An analytical perspective of Afrikaner ideological hegemony (1961-1980): the role of politics and rugby
Labuschagne, P. A. H.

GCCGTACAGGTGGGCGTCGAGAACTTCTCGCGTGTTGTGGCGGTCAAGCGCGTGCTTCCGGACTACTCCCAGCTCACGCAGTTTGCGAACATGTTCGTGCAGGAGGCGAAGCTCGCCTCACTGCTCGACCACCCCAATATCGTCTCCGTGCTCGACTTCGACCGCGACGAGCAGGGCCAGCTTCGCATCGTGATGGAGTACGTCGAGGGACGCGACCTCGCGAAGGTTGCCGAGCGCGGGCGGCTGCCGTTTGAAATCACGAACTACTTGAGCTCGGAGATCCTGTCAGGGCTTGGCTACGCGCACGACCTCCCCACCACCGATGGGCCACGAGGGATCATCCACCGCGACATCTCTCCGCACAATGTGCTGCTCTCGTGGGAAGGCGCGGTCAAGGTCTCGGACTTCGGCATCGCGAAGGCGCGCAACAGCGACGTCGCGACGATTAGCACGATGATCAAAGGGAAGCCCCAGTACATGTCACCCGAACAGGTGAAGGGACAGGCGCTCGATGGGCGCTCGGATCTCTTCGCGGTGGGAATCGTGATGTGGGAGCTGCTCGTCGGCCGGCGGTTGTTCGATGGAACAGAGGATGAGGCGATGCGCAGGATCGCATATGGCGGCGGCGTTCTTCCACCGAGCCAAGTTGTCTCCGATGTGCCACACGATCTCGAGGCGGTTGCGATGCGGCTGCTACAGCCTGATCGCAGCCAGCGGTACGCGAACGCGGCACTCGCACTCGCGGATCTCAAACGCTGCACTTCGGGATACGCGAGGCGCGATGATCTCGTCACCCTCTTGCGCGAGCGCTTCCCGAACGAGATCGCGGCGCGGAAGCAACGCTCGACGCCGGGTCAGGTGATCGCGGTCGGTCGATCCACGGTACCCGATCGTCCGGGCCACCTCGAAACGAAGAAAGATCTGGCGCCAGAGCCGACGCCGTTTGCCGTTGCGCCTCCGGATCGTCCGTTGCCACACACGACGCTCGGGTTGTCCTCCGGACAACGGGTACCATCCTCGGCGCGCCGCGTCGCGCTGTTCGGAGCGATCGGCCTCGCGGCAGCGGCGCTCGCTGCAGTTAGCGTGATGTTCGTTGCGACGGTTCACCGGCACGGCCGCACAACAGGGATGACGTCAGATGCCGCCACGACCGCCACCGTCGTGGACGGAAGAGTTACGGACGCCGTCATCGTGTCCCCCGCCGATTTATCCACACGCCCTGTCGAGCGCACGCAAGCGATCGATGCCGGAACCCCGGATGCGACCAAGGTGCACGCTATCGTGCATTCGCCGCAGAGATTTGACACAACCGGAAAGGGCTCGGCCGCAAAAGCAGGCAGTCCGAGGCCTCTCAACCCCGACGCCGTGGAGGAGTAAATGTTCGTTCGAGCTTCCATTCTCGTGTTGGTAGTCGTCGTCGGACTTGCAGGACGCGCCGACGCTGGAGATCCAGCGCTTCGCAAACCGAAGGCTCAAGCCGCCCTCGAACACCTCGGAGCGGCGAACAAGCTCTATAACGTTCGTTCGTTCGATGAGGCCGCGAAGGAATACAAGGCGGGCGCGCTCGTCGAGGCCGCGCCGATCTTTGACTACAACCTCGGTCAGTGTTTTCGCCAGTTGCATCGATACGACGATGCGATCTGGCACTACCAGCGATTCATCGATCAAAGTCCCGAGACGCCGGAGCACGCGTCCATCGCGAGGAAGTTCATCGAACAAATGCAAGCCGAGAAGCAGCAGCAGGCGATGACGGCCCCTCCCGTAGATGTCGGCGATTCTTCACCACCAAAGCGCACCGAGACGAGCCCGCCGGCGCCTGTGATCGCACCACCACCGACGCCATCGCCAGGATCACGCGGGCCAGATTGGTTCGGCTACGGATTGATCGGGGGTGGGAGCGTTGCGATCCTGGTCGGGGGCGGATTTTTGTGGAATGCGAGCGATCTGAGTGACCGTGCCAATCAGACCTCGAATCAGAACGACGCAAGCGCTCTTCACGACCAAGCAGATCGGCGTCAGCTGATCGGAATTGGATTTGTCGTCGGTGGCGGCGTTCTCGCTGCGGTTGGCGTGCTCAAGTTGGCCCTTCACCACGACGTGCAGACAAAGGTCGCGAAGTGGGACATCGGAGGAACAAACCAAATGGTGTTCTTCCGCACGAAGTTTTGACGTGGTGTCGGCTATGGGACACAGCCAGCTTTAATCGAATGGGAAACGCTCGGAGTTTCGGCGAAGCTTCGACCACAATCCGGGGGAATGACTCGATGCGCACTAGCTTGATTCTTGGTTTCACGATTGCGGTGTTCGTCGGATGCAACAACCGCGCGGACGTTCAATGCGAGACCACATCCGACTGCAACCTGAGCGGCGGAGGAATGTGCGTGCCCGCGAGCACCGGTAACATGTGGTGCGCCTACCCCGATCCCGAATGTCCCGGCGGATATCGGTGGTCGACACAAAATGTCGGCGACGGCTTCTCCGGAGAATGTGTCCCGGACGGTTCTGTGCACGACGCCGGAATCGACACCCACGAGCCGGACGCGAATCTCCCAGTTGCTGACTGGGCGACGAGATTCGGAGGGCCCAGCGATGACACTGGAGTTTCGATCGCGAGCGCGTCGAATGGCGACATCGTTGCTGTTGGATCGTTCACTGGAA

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Afrikaner ideological hegemony was well established in the decade 1961-1970, both on the political terrain and on the rugby field. In both instances, Afrikaner political prowess and masculinity were dominant and Afrikaner ideological hegemony firmly established. On the political front, internal black resistance was successfully suppressed and the white parliamentary opposition fragmented and ineffective. The attainment of independence from the Commonwealth and the declaration of South Africa as a Republic in 1961 were supported by a sharp upswing on the economic front, which also coincided with major triumphs on the rugby field by the Springboks. However, the international scene was changing and the racist sports policies, enforced by the National Party government, translated into the All Blacks’ refusal to tour South Africa. Prime Minister John Vorster made superficial changes to dismantle “petty” apartheid, which made it possible for the All Blacks to include Maori players in their team. On the political front, however, developments took place that soon eroded the monolithic Afrikaner ideological hegemony. The right-wingers split from the National Party to form the “Herstigte Nasionale Party” (or translated, the Reformed National Party). Although the break was insignificant at first, the cracks in the solidarity of the National Party soon widened. In the next decade (1971-1980) there was an upsurge in black resistance and, as opposed to previous decades, it was better organised and with much more force. This time the resistance was able to seriously threaten the apartheid regime’s resolve and confidence. On the rugby field, the situation was not much better. The Springboks was beaten in 1972 by an average English team and humiliated by the British Lions in 1974 when they were unable to win a single test on home soil. The decade 1971-1980 therefore formed a sharp contrast and stood in contradiction to the previous decade when Afrikaner ideological hegemony was at its peak. In contrast, the 1971-1980 decade was a period of decline and a period when the Afrikaner largely lost its dominance and its monolithic character. The National Party had to move to the left of the Conservative Party and this started a process to normalise sport in the country